providing a tablet comprising an optical reporter marker, the optical reporter marker having at least one light emitting upconverting phosphor particle linked by a linking group comprising an alkylene moiety, to a nucleic acid taggant, the nucleic acid taggant having a plurality of polymorphic double stranded (ds) DNA fragments, said polymorphic dsDNA fragments each having an artificial sequence obtained by digestion and ligation of extracted DNA,
detecting the optical reporter marker associated with the tablet with a light source,
obtaining a sample of the optical reporter marker from the tablet for analysis,
analyzing the collected sample to detect the presence of the identifiable portion of the polymorphic (ds)DNA fragments linked to the upconverting phosphor particle by performing a polymerase chain reaction (PCR) on the collected sample comprising said polymorphic (ds)DNA fragments using specific primers, thereby producing specific length amplicons; and
verifying that the tablet is genuine by detecting the specific-length amplicons amplified from said polymorphic dsDNA fragments in said tablet.
8. The method of claim 7, wherein the optical reporter marker has the composition of the formula I:

(cOpR)-[L-(NA)]m  I
wherein:
m is an integer greater than 1;
(cOpR) is a coated optical reporter particle, said COpR having an upconverting phosphor (UCP) material;
(NA) is a nucleic acid oligomer of detectable sequence, wherein (NA) is a double stranded DNA molecule having a length of between 40 base pairs and 1000 base pairs; and
L is the linking group comprising an alkylene moiety, and being covalently bound to the coated optical reporter particle and to the nucleic acid oligomer.
9. The method of claim 8, wherein (NA) is a double stranded DNA molecule having a length of between about 100 base pairs and about 800 base pairs.
10. The method of claim 8, wherein L comprises a C2-8 alkylene moiety, and having a first end covalently bound to the coated optical reporter particle and a second end covalently bound to the nucleic acid oligomer.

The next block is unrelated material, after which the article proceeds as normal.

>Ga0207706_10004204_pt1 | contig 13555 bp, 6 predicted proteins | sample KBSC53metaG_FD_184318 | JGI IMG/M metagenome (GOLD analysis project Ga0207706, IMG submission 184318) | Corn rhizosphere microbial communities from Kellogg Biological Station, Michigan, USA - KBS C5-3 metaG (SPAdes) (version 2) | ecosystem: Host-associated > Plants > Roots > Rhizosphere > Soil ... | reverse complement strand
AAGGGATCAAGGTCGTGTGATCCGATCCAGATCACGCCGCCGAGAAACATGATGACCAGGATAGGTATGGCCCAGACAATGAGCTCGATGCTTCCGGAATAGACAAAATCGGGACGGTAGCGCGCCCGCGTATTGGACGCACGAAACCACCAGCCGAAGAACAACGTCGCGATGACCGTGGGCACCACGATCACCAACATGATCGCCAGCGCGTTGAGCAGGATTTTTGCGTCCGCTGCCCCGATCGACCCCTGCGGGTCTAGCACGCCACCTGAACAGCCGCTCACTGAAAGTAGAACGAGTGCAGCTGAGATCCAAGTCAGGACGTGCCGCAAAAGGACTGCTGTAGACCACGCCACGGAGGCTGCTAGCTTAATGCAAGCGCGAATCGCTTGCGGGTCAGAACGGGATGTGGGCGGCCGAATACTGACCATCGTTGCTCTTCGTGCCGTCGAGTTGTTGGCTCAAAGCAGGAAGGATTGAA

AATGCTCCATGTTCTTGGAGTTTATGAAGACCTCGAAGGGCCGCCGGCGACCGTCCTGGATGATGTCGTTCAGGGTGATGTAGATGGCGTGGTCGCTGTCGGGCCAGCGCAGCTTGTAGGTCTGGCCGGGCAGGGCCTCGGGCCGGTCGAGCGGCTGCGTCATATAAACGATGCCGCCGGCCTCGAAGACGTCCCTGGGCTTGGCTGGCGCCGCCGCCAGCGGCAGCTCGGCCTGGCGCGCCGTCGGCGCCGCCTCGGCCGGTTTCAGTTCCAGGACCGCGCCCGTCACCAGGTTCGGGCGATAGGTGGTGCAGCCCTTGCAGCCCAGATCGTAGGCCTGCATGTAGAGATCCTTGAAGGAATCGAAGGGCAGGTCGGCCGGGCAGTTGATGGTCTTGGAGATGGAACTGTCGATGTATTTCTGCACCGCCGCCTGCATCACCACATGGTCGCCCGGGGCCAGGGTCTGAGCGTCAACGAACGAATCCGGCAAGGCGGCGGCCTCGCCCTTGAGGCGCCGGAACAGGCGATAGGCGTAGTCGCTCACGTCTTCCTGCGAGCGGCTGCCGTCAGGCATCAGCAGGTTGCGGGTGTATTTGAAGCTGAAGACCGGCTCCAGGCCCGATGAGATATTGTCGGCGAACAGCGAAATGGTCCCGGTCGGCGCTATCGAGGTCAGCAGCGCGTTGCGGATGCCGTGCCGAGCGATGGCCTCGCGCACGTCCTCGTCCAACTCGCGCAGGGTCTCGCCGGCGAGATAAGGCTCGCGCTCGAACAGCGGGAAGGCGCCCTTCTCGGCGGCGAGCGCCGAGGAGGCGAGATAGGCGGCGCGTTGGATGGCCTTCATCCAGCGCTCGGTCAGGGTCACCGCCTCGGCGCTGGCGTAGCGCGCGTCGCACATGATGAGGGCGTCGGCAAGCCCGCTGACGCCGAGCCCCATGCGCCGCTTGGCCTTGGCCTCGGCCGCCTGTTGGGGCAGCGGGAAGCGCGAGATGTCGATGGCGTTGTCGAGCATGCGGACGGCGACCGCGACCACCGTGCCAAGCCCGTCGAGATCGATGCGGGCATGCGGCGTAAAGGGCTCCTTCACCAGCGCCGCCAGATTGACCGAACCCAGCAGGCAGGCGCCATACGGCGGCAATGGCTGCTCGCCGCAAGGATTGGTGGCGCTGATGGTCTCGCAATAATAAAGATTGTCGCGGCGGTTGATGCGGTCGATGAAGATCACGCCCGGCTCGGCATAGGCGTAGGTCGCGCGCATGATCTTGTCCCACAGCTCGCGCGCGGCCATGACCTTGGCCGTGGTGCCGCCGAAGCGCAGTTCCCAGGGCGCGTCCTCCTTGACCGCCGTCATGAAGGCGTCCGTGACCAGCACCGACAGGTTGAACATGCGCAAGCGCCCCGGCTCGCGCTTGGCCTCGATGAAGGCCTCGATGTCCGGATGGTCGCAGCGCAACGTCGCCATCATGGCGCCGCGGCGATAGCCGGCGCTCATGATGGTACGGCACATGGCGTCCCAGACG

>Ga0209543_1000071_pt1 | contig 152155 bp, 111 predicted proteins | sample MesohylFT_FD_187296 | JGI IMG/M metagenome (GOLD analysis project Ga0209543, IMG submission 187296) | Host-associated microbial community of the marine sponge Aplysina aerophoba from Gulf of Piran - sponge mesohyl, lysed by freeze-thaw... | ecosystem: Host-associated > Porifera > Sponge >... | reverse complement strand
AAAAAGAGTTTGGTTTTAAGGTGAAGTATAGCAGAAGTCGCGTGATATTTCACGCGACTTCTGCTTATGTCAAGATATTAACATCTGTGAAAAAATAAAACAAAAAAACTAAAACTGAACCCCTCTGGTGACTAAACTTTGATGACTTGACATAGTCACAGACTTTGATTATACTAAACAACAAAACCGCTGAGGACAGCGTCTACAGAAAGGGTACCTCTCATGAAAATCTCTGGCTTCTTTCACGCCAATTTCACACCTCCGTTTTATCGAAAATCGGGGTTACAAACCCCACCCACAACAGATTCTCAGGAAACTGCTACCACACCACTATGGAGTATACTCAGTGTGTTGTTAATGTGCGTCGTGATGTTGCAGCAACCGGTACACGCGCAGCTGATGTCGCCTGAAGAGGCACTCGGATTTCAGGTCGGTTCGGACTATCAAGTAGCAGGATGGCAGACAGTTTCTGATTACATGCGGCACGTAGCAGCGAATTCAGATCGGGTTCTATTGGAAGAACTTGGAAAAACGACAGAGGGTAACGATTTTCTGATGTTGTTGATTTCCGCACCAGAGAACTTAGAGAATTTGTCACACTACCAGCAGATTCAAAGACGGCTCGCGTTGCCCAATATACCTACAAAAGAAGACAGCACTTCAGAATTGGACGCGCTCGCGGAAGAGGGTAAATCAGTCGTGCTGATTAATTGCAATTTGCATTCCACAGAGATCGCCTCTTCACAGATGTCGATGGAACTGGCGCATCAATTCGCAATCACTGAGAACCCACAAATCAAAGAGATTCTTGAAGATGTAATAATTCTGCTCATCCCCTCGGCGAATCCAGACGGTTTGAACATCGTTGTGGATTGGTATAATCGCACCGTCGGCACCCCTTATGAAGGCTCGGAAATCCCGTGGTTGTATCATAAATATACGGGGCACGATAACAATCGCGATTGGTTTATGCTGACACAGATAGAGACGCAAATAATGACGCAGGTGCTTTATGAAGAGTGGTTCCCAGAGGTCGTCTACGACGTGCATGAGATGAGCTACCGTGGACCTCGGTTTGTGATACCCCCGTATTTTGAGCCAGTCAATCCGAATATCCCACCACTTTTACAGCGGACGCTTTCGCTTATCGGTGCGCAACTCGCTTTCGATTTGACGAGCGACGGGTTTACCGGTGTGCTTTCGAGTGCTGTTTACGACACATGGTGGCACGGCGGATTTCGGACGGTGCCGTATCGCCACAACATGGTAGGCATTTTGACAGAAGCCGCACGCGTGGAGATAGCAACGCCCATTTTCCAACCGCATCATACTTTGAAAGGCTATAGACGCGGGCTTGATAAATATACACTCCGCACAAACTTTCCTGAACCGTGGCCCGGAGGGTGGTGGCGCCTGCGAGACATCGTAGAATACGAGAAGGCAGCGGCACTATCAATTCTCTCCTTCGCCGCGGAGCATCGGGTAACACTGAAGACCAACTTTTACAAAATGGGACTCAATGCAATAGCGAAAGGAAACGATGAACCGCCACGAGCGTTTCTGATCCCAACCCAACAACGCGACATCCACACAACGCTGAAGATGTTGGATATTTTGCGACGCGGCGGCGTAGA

11. The method of claim 8, wherein (UCP) is an upconverting phosphor particle of the formula:

YxYbyErzO2S; or

Na(YxYbyErz)F4;
wherein:
x is from about 0.6 to about 0.95;
y is from about 0.05 to about 0.35; and
z is from about 0.1 to about 0.001.
12. The method of claim 8, wherein L is of the formula:

-A-R1—B—
wherein:
R1 is C2-8alkylene;
-A- is a group covalently bonded to the surface of the coated optical reporter; and
—B— is a group covalently bonded to the 3′ or 5′ end of the nucleic acid oligomer.
13. The method of claim 12, wherein -A- is —O—.
14. The method of claim 12, wherein —R1— is —(CH2)n— and wherein n is from 2 to 8.
15. The method of claim 12, wherein —B— is:
—S—;
—O—;
—NRa—;
—S—(CH2)p—;
—O—(CH2)p—;
—NRa—(CH2)p—;
—S—(CH2)q—C(O)—NRa—(CH2)p—;
—O—(CH2)q—C(O)—NRa—(CH2)p—;
—NRa—(CH2)q—C(O)—NRa—(CH2)p—;
—S—C(O)—(CH2)r—C(O)—NRa—(CH2)p—;
—O—C(O)—(CH2)r—C(O)—NRa—(CH2)p—; or
—NRa—C(O)—(CH2)r—C(O)—NRa—(CH2)p—;
wherein:
p is from 2 to 8;
q is from 1 to 8;
r is from 2 to 8; and
each Ra is independently hydrogen or C1-6alkyl.
16. The method of claim 12, wherein —B— is:
—S—(CH2)q—C(O)—NRa—(CH2)p or
—NRa—C(O)—(CH2)r—C(O)—NRa—(CH2)p—;
p is from 2 to 6;
q is from 1 to 3; and
r is 2 or 3.
17. The method of claim 12, wherein —B— is:
—S—CH2—C(O)—NH—(CH2)6—; or
—NH—C(O)—(CH2)3—C(O)—NH—(CH2)6—.
18. The method of claim 8, wherein the cOpR is coated with silica.
19. The method of claim 18, wherein cOpR is a coated optical reporter particle having an upconverting phosphor (UCP) material comprising Yttrium oxysulfide.
20. The method of claim 7, wherein the optical reporter marker has the composition of the formula II:

(UCP)-[A-R1—X—R2—C(O)—NRa—R3-(DNA)]m  II
wherein:
m is an integer greater than 1;
UCP is an upconverting phosphor particle;
DNA is a single or double stranded deoxyribonucleic acid fragment;